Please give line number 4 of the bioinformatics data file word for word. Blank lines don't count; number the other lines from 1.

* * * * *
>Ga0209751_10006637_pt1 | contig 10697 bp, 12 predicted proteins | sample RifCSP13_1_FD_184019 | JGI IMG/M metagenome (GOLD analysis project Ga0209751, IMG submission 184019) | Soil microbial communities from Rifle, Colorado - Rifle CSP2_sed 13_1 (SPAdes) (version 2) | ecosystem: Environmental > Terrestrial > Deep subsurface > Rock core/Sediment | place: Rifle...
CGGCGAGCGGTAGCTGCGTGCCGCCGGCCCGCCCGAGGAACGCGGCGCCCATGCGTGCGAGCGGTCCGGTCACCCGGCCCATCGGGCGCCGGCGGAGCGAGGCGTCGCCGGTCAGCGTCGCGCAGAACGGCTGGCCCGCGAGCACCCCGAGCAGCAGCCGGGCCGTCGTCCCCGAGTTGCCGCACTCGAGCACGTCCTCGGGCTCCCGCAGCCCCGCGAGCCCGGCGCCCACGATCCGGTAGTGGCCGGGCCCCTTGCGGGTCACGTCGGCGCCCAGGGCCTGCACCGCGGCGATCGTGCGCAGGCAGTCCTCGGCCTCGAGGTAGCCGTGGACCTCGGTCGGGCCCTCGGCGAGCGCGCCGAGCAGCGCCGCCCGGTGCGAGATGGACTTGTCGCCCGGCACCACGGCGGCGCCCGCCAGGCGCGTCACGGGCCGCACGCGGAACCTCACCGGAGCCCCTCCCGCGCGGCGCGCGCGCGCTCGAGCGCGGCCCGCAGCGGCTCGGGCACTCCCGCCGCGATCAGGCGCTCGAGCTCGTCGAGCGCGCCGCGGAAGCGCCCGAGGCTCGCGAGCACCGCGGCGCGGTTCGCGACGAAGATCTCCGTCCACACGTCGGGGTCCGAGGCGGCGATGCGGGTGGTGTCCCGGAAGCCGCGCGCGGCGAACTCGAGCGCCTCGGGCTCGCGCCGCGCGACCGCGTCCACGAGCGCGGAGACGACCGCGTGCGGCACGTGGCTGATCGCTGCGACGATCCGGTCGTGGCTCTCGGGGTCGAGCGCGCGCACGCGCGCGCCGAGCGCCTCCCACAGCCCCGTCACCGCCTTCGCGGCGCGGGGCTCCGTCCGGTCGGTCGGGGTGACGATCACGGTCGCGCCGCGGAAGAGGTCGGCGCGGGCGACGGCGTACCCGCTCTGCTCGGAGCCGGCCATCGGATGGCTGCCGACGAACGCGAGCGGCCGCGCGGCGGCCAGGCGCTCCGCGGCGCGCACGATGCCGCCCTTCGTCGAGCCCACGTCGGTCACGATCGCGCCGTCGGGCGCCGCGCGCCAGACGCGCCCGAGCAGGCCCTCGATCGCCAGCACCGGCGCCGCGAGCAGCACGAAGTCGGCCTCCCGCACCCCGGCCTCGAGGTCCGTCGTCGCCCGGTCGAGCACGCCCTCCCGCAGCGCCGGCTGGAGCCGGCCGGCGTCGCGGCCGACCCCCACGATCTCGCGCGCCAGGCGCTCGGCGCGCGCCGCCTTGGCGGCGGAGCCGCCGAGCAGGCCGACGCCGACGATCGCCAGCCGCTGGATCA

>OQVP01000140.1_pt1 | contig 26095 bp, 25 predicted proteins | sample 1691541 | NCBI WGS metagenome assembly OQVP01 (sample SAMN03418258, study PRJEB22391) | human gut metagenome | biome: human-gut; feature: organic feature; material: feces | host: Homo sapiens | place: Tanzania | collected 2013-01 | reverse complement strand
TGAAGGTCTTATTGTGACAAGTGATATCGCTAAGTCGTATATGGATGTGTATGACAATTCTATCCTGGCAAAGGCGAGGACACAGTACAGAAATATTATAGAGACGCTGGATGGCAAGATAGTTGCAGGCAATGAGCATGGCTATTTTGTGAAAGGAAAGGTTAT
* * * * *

TGAAGGTCTTATTGTGACAAGTGATATCGCTAAGTCGTATATGGATGTGTATGACAATTCTATCCTGGCAAAGGCGAGGACACAGTACAGAAATATTATAGAGACGCTGGATGGCAAGATAGTTGCAGGCAATGAGCATGGCTATTTTGTGAAAGGAAAGGTTAT